Monthly Archives: February 2016

Hello digital printers – welcome to the world of imagineering

We cannot avoid the fact that many of us are now competing with present and former customers – the advertising and marketing agencies. They traditionally have played the role of being the innovators and creators of great (and not so great) marketing campaigns. That’s where the high-value profits have been. That’s where we want to be.

How do we compete with these entrenched agencies? We digital printers (aka marketing services providers) have never had so many new-to-the-world products and services that can help our customers succeed. However, in order to use them effectively,  we need to think differently. We need to become creative. We need to “imagineer”.

Some  excellent answers on how to become a creative and innovative organization  can be found in the book “Borrowing Brilliance” by David Kord Murray. It presents the six steps to business innovation by building on the ideas of others. Frankly, it’s the best business book I’ve ever read, and I heartily recommend it to every sales and marketing manager and every rep in the industry.

What are your ideas on how to convert from printer to marketing services provider?

Jim Olsen

Stop this digital world I want to get off. Or do I?

In the olden days, we had time to become educated on all things print. You could read and investigate about typesetting, engravings, the printing process (letterpress), paper characteristics, binding methods and mailing. Once you absorbed what you read, you had it nailed – for a long time. Like years!

Today it’s not so easy. Often I find myself in a milieu in which I can’t follow the conversation going on around me. The only person I know that seems to know all things about all things print is Frank Romano. Now there’s no doubt that Frank is a bright fellow, but does he really know everything about the “print” industry? He probably knows more about the industry than anyone in my circle of friends and acquaintances, but I think Frank will admit that trying to stay abreast in this rapidly changing world of new technology is nigh unto impossible.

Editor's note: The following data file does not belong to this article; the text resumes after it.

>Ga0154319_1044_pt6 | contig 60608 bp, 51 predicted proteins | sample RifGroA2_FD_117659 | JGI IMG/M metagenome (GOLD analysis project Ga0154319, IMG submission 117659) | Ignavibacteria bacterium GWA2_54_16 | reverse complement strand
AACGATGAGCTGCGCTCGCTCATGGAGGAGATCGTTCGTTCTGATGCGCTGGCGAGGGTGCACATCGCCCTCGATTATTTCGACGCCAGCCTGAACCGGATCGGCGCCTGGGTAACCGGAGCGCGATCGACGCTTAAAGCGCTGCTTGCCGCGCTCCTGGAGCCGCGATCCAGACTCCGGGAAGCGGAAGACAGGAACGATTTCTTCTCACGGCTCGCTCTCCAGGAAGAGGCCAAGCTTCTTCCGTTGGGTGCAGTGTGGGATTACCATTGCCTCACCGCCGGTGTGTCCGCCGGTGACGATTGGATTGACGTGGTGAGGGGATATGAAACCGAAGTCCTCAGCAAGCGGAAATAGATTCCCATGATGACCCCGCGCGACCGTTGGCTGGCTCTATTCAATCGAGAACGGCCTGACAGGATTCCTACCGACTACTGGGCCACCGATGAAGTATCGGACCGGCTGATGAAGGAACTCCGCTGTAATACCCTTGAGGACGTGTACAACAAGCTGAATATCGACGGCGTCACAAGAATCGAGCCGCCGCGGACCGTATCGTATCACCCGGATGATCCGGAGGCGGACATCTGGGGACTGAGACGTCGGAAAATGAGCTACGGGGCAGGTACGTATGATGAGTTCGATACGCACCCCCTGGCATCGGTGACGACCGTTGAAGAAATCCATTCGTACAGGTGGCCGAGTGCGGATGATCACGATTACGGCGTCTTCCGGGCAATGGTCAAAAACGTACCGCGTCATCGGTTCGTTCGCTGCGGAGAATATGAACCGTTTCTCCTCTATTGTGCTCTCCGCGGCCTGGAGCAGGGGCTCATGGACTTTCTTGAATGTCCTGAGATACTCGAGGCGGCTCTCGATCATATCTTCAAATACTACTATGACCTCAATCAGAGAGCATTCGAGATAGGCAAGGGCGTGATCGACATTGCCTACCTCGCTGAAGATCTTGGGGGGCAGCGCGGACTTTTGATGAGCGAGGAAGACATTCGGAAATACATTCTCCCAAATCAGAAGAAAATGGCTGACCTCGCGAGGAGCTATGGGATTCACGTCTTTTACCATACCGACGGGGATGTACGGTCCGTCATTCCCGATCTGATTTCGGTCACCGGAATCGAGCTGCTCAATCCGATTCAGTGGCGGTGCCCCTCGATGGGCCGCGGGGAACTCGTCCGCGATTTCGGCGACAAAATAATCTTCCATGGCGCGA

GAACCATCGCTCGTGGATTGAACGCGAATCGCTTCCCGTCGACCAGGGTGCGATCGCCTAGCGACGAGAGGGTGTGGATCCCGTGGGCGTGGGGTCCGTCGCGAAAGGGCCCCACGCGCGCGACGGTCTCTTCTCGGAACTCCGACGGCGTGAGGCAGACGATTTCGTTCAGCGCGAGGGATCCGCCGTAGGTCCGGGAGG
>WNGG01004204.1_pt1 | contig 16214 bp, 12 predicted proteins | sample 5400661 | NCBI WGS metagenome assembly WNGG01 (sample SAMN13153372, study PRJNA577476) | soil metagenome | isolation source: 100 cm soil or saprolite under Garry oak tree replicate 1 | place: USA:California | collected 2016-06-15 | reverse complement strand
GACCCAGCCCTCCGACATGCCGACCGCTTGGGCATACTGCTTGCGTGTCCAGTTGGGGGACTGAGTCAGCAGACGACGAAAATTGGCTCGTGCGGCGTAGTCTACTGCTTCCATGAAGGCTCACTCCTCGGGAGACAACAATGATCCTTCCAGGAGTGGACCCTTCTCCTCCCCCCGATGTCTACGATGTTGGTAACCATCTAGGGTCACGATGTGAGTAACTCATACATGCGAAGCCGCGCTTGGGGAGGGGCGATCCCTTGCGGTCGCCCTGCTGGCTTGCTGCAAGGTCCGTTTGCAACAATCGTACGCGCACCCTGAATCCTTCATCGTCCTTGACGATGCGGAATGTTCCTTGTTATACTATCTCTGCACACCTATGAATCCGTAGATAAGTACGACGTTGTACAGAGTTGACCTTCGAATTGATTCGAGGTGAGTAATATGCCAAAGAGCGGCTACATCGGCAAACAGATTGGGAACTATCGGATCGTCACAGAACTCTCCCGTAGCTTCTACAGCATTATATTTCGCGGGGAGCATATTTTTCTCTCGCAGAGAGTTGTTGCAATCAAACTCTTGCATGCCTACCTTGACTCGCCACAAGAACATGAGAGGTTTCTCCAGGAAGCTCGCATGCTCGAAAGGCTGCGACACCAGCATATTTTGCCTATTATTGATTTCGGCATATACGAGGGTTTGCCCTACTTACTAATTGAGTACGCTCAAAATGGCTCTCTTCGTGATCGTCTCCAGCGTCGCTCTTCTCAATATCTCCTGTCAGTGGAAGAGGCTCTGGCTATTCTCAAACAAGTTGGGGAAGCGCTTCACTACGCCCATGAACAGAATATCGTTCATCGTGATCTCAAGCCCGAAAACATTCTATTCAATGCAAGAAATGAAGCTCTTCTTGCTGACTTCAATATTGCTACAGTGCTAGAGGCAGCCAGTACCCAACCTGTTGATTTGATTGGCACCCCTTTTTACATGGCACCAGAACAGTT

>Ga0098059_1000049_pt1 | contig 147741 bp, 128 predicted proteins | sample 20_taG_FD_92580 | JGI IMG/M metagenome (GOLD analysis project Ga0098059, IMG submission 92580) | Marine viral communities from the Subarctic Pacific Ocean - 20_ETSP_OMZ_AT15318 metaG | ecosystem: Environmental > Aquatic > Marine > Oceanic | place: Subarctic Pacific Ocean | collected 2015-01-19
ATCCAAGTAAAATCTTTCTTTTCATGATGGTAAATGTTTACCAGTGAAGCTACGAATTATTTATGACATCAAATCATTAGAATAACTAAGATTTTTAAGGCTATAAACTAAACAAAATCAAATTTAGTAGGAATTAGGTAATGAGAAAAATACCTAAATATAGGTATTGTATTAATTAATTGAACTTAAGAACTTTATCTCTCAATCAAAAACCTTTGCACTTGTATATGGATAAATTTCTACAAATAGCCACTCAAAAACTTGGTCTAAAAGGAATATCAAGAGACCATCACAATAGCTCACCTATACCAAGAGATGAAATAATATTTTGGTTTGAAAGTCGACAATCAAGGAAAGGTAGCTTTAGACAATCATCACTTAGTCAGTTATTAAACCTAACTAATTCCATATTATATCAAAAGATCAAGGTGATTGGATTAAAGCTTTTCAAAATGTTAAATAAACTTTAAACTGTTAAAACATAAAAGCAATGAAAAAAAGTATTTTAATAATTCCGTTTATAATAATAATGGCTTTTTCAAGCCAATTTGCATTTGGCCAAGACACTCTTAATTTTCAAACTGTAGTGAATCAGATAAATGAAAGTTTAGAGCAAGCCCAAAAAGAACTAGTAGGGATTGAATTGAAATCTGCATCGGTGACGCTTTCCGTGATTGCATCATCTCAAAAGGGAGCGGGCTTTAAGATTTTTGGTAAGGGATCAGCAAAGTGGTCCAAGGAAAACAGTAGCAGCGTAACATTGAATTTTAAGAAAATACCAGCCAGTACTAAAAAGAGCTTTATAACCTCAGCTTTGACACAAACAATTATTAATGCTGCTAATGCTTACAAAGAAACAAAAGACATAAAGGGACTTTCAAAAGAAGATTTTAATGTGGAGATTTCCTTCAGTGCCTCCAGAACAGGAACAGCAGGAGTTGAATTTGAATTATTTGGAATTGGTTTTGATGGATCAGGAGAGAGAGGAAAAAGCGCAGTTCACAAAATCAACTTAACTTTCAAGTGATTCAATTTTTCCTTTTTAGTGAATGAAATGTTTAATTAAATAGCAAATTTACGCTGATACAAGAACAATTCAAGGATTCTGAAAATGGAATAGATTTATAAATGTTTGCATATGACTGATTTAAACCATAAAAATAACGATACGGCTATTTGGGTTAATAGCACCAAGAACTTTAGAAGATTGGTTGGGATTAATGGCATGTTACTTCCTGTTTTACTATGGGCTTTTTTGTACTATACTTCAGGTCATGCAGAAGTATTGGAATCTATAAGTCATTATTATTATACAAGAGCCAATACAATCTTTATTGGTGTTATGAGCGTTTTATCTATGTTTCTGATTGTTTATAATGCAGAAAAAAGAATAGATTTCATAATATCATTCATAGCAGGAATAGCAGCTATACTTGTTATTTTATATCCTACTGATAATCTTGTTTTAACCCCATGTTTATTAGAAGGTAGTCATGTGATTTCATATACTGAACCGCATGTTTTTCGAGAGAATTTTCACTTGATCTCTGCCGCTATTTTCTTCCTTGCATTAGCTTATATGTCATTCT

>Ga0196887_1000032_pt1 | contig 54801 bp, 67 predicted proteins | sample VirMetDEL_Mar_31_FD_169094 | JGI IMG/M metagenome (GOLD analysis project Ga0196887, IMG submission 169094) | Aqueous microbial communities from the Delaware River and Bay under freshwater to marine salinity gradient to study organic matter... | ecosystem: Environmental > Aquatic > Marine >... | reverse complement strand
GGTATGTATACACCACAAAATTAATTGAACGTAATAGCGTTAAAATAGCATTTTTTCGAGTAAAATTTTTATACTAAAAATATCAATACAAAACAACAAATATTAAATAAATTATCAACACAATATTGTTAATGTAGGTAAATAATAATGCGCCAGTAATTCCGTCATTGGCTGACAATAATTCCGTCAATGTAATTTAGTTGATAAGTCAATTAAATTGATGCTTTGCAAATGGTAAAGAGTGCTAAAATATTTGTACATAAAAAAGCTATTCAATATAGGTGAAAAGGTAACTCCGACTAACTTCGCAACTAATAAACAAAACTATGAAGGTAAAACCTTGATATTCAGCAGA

So what is a man or woman to do who isn’t as bright a Frank. How do you possibly keep up with not only what’s happening with print technology but, more importantly, how do you keep up with how this technology can be  applied to customers’ marketing efforts?

The answer is you don’t. The second answer is you need to focus. The third answer is you need to filter.

Your in trouble if you have even a touch of ADD. With so many internal and external forces acting upon our industry, it is imperative that we stay focused on the task at hand. Each of us has a current knowledge set that we can apply to those tasks and solutions. But like always, even before this exponential explosion of digital and technical expertise and knowledge, we still had to keep an open mind and an ear cocked to those things that might affect or enhance any current projects. We can’t go down the road with blinders. We have to go down the road with “filters”.

The ability to filter helps us to focus and stay on track. Here’s what I try to do:

  • This may sound trite, but I always have a more productive day when the first thing I do is exercise.
  • I read about “new stuff” at the start of my day. I’m able to more easily filter out what is not worthwhile – plus I retain a lot more
  • During the day, I filter what I read both on paper and on the screen. If it doesn’t look like it will be helpful, it immediately gets tossed or deleted.
  • I try to defer reading about “new stuff” to time set aside for precisely that.
  • Listen to and keep an open mind with vendor sales reps. They are there to help your business prosper, and often have valuable things to share.
  • Avoid being an email addict.

Now I’m one of those so-called consultants who has time to investigate new stuff, and I can’t imagine how someone with a ton of management, sales or production responsibilities can stay in step with all that’s going on.

Frankly, Frank would say, it’s a very, very difficult task.